The house stands very badly, close to a tiny lane and near another man's field. Our field is 15 acres and flat, looking into flat-bottomed valleys on both sides, but no view from the drawing- room, which faces due south, except on our flat field and bits of rather ugly distant horizon. Close in front there are some old (very productive) cherry trees, walnut trees, yew, Spanish chestnut, pear, old larch, Scotch fir and silver fir and old mulberry trees, [which] make rather a pretty group. They give the ground an old look, but from not flourishing much they also give it rather a desolate look. There are quinces and medlars and plums with plenty of fruit, and Morello cherries; but few apples. The purple magnolia flowers against the house. There is a really fine beech in view in our hedge. The kitchen garden is a detestable slip and the soil looks wretched from the quantity of chalk flints, but I really believe it is productive. The hedges grow well all round our field, and it is a noted piece of hayland. This year the crop was bad, but was bought, as it stood, for 2 pounds per acre--that is 30 pounds--the purchaser getting it in. Last year it was sold for 45 pounds--no manure was put on in the interval. Does not this sound well? Ask my father. Does the mulberry and magnolia show it is not very cold in winter, which I fear is the case? Tell Susan it is 9 miles from Knole Park and 6 from Westerham, at which places I hear the scenery is beautiful. There are many very odd views round our house-- deepish flat-bottomed valley and nice farm-house, but big, white, ugly, fallow fields;--much wheat grown here. House ugly, looks neither old nor new--walls two feet thick--windows rather small--lower story rather low. Capital study 18 x 18. Dining-room 21 x 18. Drawing-room can easily be added to: is 21 x 15. Three stories, plenty of bedrooms. We could hold the Hensleighs and you and Susan and Erasmus all together. House in good repair. Mr. Cresy a few years ago laid out for the owner 1,500 pounds and made a new roof. Water-pipes over house--two bath-rooms--pretty good offices and good stable-yard, etc., and a cottage. I believe the price is about 2,200 pounds, and I have no doubt I shall get it for one year on lease first to try, so that I shall do nothing to the house at first (last owner kept three cows, one horse, and one donkey, and sold some hay annually from one field). I have no doubt if we complete the purchase I shall at least save 1,000 pounds over Westcroft, or any other house we have seen. Emma was at first a good deal disappointed, and at the country round the house; the day was gloomy and cold with N.E. wind. She likes the actual field and house better than I; the house is just situated as she likes for retirement, not too near or too far from other houses, but she thinks the country looks desolate. I think all chalk countries do, but I am used to Cambridgeshire, which is ten times worse. Emma is rapidly coming round. She was dreadfully bad with toothache and headache in the evening and Friday, but in coming back yesterday she was so delighted with the scenery for the first few miles from Down, that it has worked a great change in her. We go there again the first fine day Emma is able, and we then finally settle what to do.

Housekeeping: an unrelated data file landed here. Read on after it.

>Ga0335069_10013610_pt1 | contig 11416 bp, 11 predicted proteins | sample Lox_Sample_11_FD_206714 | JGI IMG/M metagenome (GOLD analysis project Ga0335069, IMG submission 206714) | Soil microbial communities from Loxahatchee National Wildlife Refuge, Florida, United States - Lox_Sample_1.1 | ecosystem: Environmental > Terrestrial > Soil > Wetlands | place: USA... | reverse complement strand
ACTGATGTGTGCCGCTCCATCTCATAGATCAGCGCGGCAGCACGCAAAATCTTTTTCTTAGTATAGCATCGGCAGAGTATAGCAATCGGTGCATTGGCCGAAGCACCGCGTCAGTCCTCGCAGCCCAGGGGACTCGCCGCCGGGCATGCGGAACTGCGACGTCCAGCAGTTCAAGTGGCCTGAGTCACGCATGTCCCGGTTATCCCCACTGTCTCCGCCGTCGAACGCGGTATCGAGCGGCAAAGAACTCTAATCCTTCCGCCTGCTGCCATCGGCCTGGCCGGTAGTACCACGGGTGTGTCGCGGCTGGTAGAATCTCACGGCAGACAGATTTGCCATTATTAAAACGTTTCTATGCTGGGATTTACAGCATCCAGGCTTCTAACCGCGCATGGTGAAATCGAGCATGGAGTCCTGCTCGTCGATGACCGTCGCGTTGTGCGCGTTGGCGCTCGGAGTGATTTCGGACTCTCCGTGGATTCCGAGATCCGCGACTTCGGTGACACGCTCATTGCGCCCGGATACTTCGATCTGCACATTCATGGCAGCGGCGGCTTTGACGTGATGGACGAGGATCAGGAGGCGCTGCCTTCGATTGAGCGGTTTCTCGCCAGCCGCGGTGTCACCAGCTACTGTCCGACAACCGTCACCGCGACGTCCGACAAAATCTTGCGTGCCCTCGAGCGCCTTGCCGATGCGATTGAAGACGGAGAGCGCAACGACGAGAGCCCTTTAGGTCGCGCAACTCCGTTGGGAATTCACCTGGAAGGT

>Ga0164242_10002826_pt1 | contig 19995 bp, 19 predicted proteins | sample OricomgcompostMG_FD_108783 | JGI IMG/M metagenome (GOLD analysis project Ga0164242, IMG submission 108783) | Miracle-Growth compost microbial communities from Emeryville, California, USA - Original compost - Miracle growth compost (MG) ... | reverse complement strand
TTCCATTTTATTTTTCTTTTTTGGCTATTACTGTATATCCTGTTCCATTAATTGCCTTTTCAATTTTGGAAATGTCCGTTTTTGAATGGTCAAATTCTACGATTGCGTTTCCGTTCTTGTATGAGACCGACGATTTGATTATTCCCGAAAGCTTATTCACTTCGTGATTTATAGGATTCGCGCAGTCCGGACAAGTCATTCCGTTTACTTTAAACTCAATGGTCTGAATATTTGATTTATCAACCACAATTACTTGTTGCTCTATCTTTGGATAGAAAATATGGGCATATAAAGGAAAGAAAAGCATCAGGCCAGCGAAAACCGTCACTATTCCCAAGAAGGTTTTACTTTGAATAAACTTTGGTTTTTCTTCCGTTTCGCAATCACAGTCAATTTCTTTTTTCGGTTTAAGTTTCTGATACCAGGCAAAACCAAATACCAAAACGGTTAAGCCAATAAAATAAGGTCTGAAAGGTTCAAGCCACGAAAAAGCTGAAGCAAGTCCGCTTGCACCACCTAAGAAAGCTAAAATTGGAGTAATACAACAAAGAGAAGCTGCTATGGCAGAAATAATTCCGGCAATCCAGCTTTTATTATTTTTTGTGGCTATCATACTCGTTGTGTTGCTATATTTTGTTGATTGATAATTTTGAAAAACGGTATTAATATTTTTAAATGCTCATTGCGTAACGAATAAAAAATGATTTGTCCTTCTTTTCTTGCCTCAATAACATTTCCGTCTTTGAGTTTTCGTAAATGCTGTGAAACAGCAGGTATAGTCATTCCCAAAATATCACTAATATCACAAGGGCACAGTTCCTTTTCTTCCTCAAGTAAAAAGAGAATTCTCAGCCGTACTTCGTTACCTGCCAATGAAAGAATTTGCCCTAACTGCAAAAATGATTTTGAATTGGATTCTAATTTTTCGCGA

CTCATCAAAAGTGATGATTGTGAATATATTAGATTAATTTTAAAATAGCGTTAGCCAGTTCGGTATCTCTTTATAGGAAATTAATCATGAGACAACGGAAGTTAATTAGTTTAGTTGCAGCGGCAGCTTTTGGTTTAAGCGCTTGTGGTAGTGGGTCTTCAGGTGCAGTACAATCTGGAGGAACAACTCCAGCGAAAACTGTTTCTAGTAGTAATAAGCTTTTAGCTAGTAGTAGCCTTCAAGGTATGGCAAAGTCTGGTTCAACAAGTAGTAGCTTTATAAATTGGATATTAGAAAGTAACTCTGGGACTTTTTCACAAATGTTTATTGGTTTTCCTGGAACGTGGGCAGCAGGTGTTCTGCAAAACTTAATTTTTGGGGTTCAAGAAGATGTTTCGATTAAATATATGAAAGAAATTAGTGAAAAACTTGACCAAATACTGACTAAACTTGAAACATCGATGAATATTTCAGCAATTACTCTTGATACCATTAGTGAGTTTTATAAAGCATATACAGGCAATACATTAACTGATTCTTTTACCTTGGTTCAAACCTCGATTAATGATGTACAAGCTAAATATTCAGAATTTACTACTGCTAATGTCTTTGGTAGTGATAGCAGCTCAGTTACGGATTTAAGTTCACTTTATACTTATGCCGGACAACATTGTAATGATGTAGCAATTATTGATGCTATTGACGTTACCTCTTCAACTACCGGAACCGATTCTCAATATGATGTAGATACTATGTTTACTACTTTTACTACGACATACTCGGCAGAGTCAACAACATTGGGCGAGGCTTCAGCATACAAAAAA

(12/2. The following fragmentary "Account of Down" was found among Mr. Darwin's papers after the publication of the "Life and Letters." It gives the impression that he intended to write a natural history diary after the manner of Gilbert White, but there is no evidence that this was actually the case.)

1843. May 15th.--The first peculiarity which strikes a stranger unaccustomed to a hilly chalk country is the valleys, with their steep rounded bottoms--not furrowed with the smallest rivulet. On the road to Down from Keston a mound has been thrown across a considerable valley, but even against this mound there is no appearance of even a small pool of water having collected after the heaviest rains. The water all percolates straight downwards.

Charles Darwin

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